I can imagine that your interesting life is reflected in your work. Living in other cultures would certainly give you some different perspectives. The book sounds unique and compelling, for sure.

    • Ellen Larson says:

      Thank you commenting, Lucy. Living in Egypt as long as I did has affected every aspect of my life — you see the world differently if you have lived in another culture; you recognize that experiences you consider universal are in fact just cultural, and that there are many ways to be a good human being. And of course that gives me a lot of material for characterization!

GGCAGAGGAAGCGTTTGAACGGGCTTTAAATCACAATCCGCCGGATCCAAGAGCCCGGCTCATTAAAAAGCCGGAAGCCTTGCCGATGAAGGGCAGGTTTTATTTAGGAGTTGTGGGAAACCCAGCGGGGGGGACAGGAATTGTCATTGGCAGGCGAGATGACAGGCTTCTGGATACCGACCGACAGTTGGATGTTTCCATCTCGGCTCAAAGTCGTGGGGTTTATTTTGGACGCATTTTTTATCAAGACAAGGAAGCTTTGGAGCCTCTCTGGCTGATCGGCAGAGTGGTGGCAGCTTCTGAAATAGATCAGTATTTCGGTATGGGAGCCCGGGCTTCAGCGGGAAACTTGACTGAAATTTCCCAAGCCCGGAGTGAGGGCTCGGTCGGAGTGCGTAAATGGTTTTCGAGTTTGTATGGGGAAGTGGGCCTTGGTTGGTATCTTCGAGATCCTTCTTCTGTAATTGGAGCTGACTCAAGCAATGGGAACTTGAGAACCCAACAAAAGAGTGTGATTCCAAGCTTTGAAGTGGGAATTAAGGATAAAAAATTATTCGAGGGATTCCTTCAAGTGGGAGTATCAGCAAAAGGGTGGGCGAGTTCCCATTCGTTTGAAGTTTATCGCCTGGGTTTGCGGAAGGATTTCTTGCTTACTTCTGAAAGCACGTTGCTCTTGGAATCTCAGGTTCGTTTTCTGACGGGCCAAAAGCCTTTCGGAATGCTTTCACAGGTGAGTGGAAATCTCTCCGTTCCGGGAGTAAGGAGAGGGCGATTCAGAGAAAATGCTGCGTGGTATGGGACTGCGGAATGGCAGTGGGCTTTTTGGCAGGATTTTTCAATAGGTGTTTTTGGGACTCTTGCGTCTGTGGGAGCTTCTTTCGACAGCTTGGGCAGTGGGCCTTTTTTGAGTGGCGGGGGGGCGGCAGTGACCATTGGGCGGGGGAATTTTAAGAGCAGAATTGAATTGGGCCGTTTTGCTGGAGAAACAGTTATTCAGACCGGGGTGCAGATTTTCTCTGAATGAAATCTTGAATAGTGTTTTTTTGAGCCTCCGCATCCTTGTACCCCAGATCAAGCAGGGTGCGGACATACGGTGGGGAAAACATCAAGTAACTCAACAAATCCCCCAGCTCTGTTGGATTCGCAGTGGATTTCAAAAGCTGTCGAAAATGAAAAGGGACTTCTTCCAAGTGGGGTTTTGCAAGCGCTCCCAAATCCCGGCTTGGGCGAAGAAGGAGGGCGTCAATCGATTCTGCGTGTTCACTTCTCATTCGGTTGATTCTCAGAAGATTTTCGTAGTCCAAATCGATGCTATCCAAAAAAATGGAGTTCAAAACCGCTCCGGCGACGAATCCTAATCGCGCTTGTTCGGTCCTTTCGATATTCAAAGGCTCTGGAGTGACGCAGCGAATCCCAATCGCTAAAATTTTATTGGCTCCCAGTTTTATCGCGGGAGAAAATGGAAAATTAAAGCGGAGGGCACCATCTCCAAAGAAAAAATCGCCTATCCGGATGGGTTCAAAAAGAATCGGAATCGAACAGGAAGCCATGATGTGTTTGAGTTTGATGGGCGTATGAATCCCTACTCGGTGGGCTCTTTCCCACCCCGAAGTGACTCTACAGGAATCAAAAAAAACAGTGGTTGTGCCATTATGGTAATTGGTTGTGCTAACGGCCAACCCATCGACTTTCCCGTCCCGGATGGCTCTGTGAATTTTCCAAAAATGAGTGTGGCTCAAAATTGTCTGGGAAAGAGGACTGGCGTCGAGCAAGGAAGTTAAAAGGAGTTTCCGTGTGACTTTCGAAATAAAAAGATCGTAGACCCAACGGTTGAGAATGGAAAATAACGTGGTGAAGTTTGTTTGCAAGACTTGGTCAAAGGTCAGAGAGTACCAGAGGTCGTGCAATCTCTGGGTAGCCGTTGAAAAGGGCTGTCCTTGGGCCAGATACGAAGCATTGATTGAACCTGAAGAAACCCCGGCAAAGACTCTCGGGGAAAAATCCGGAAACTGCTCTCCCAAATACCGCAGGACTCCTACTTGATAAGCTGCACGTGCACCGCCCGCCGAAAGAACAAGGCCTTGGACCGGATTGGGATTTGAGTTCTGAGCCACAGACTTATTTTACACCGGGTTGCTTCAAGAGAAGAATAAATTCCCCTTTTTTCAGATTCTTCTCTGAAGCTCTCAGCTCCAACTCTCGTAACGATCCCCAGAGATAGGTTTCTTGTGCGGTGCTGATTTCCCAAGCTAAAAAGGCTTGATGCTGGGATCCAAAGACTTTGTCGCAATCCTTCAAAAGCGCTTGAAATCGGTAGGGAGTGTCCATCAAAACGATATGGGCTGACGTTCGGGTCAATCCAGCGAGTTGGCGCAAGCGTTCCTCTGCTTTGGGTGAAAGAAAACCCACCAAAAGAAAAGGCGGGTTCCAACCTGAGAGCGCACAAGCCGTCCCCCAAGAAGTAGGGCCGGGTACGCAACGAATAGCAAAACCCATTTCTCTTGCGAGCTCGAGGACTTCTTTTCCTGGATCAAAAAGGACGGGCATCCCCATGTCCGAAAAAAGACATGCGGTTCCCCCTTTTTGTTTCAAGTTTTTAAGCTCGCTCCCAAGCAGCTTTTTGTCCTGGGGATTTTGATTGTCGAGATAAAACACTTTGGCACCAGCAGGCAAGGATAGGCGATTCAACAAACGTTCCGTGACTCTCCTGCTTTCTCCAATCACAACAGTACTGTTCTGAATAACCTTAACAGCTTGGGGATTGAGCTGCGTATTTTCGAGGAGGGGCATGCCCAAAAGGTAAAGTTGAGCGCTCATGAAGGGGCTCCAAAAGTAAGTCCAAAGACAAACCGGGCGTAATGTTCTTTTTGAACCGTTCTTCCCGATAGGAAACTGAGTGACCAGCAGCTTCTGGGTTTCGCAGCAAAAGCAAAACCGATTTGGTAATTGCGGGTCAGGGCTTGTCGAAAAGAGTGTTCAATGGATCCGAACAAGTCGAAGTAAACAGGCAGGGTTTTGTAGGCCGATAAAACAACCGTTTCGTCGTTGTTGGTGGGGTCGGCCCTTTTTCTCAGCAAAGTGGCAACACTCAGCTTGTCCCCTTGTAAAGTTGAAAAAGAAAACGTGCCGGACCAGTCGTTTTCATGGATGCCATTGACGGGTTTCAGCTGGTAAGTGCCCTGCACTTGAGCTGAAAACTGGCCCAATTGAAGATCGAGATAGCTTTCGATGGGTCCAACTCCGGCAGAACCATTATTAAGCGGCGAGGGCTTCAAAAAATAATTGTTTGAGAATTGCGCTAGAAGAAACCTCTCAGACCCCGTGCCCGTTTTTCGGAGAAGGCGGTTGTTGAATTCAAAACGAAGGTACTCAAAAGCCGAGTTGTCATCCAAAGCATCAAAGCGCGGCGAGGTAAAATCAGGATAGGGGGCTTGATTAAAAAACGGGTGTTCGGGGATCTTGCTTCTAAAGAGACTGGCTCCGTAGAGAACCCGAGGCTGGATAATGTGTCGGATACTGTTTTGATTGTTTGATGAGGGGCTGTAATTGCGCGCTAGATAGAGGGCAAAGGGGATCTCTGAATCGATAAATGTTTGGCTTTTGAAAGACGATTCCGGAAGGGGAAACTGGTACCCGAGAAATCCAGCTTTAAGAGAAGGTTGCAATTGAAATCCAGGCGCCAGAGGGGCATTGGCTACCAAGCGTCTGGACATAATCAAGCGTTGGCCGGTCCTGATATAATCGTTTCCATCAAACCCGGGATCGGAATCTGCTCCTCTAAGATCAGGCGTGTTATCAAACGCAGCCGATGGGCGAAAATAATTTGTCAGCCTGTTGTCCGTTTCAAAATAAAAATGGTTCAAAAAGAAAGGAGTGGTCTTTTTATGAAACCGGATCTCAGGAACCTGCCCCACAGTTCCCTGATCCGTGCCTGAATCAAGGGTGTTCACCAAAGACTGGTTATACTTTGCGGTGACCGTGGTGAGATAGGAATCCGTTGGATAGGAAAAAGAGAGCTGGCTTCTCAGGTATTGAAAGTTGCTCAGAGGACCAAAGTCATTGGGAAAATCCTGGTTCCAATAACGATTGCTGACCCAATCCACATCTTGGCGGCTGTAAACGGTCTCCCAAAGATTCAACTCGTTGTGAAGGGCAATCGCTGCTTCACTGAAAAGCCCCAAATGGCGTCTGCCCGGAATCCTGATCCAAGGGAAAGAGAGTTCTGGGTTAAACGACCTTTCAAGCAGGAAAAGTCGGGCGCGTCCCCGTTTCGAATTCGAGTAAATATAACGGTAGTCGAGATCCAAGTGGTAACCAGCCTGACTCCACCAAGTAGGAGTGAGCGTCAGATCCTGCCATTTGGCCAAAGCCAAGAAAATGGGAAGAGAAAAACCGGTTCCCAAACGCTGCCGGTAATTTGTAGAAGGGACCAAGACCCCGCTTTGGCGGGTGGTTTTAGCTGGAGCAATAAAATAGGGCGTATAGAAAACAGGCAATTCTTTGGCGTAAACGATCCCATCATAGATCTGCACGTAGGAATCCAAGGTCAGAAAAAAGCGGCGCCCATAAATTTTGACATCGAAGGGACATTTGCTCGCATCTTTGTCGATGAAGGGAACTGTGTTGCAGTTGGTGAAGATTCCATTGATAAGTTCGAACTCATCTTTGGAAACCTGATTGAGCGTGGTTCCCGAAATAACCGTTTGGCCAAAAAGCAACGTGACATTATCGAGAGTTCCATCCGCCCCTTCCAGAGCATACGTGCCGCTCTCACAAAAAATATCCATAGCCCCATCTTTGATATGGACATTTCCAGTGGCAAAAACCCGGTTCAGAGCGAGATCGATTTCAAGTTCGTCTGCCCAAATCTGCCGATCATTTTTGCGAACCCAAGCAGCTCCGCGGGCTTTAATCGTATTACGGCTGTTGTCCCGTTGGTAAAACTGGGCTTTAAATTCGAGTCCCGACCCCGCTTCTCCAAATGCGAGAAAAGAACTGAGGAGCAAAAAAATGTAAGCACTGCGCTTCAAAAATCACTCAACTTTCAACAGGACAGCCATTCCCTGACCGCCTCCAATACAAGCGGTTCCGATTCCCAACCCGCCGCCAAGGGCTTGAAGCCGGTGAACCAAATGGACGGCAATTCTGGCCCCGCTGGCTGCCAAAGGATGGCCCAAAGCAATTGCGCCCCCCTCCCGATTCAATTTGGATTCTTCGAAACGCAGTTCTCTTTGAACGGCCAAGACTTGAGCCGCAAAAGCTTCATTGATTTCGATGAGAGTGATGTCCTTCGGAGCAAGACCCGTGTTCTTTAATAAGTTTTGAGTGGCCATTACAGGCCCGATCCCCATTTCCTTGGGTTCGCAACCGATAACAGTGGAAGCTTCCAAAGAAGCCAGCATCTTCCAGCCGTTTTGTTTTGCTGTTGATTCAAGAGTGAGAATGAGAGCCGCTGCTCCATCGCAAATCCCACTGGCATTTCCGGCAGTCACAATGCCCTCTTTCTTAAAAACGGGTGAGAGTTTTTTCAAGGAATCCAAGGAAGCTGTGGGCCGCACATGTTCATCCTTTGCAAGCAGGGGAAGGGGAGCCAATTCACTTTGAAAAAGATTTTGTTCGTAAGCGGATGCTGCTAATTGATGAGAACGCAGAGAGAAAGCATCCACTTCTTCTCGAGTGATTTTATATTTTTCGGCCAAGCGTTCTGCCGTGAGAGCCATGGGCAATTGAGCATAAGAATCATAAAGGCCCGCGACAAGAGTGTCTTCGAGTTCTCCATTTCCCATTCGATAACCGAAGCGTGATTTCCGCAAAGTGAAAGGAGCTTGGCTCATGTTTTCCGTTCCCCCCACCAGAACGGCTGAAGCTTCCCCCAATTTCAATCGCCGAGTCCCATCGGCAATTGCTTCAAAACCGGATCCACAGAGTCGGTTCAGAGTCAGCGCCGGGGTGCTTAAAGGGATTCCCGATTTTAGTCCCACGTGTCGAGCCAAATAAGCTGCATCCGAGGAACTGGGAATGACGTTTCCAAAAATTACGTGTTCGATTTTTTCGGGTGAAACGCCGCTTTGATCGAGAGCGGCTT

6. Elorise Holstad says:

    Thank you, Ellen. I enjoyed reading your comments, and definitely will be checking out the web address you gave. Sounds like a good read! No doubt your book will show up on my nightstand.
    Cheers, Elorise H.

  7. Melissa Keir says:

    The book sounds interesting. Thanks for sharing and congrats on your release. I hope you did something fun to celebrate.

    • Ellen Larson says:

      Thanks, Melissa! You know, I celebrate every day, as this is my first traditionally published book. I have a permanent grin. The reviewers have been mostly kind, and it is fun to walk into a library and see your book on the shelf. Now I must go celebrate by working on the sequel!